Storm water runoff can dissolve, pick up and transport many types of household products that cause this pollution. Automotive waste, lawn chemicals, paints and eroded soil are all pollutants. Many types of litter can create storm water pollution as well.

    Check out Storm Water Management: What you can do at home for more information. Communities or businesses with storm water management questions should refer to the Division of Surface Water's storm water program page. More steps you can take:

    • Don't waste water — Water the lawn or garden during the coolest part of the day (early morning is best) and only water plants according to what they need. Check with your local extension service or nurseries for advice.
    • Set sprinklers to water the lawn or garden only — not the street or sidewalk.
    • Use soaker hoses or trickle irrigation systems for trees and shrubs.
    • Keep your yard healthy — dethatch, use mulch, etc.
    • Sweep outside instead of using a hose.
    • Landscape using "rain garden" techniques to save water and reduce storm water runoff.
    • Video: "Reduce Runoff: Slow It Down, Spread It Out, Soak It In"
    • Check with your local soil and water conservation district for rain barrel information and to see if installation assistance is available.
    • Do not over apply pesticides and fertilizers. Follow directions and use judiciously. Pull weeds by hand when possible.
    • Never allow any chemicals, yard wastes or any other materials to be washed town or put into storm drains.
    • Allow roof gutters to drain over your lawn instead of draining directly to the street.
    • Reduce non-point source water pollution by minimizing use of fertilizer and pesticide on lawns.
    • Use a watering gauge when you water your lawn to prevent overwatering.

    Maintain Your Vehicle

    Automobile fluids from leaks or maintenance changes are another source of water pollution. Each year Americans dump enough used oil in landfills to equal approximately 13 spills the size of the Exxon Valdez spill! Even more oil is disposed of illegally. Much of this oil eventually finds its way into our water. Never put used oil or other chemicals down storm drains or in drainage ditches. One quart of oil can contaminate up to two million gallons of drinking water!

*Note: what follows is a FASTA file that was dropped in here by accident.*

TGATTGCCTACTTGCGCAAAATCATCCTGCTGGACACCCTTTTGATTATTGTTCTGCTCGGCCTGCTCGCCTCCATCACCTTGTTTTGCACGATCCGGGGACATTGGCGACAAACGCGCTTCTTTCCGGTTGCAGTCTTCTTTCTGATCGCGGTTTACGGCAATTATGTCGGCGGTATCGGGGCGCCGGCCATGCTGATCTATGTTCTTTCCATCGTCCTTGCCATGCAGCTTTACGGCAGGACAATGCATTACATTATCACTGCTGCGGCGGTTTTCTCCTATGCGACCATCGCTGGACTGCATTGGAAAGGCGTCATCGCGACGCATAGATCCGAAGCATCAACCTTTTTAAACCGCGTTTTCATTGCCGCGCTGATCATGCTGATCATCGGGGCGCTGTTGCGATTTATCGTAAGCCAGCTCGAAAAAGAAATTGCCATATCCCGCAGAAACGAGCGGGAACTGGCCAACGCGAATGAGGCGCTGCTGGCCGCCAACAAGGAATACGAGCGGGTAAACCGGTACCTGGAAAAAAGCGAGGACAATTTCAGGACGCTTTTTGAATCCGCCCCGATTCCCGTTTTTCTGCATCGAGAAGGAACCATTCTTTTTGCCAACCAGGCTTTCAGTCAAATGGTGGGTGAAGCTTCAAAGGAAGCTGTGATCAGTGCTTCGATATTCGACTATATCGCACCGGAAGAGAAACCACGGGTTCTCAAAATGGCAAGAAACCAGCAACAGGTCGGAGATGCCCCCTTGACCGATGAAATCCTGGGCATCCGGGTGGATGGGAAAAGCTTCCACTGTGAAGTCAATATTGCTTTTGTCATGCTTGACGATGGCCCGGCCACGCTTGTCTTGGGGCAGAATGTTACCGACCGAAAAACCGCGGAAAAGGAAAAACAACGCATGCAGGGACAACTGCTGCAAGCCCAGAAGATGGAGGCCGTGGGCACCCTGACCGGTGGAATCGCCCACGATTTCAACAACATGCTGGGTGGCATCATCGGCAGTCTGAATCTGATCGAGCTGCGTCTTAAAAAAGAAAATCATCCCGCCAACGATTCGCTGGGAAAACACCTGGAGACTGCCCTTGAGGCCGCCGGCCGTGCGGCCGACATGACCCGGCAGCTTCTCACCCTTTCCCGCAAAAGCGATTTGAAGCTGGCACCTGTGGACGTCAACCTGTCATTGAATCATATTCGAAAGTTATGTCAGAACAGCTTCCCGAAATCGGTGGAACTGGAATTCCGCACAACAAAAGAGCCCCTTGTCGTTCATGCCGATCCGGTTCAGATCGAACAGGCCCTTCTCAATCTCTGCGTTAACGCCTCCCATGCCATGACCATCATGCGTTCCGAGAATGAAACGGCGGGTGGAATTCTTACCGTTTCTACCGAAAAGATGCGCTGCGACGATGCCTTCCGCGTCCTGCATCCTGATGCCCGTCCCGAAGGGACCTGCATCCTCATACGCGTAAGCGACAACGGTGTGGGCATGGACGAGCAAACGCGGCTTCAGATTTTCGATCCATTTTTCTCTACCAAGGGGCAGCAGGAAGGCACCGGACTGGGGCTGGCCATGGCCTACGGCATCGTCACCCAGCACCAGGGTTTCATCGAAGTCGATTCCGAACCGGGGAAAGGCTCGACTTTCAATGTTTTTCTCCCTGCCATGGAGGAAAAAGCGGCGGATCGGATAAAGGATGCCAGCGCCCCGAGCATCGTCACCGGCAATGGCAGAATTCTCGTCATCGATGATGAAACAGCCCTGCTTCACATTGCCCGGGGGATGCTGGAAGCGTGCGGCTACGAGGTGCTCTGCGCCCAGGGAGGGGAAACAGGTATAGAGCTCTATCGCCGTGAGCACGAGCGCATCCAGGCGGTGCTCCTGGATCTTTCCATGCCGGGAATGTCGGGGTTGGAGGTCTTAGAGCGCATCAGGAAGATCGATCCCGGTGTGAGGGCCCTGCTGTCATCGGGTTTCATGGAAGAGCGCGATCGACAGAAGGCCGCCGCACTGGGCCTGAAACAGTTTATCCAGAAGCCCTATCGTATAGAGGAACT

More steps you can take:

    • More than 200 million tires are discarded each year in Ohio. Help reduce this amount and save money by buying high-mileage tires and maintaining proper air pressure. Remember to check your tire pressure monthly.
    • Clean up spilled brake fluid, oil, grease and antifreeze with kitty litter or other absorbent material. Do not hose them into the street where they can eventually reach local streams and lakes.
    • If you change your own oil or antifreeze, be sure to carefully collect all of the used oil or antifreeze in a proper container with a tight-fitting cap, and deliver it to a service or recycling center with the oil filter. Contact your local solid waste management district or call the Ohio Environment Hotline at (800)-CLEANUP to find the nearest collection center for your used automotive fluids.
    • Wash your car only when necessary; use a bucket to save water. Wash your car on a grassy area so the ground can filter the water. Or, go to a commercial car wash that uses water efficiently and disposes of runoff properly.

    Teach Kids About the Environment

    • Books For Children — Recommended reading list from Ohio EPA’s Public Interest Center to help children understand the environment.
    • U.S. EPA Student Center — Discover the world of things we leave behind. Our waste, garbage, junk and trash must go somewhere. Reducing, reusing and recycling will help us restore and protect our environment.
    • Make Less Waste — Simple guide and activity book for kids shows how backyard composting works and how kids can reduce waste.
    • Never Underestimate the Power of a Worm — Information and activity to teach about vermiculture.
    • Recycle City — This website is a project of the U.S. EPA’s Region 9 office in San Francisco.

    Improve Air Quality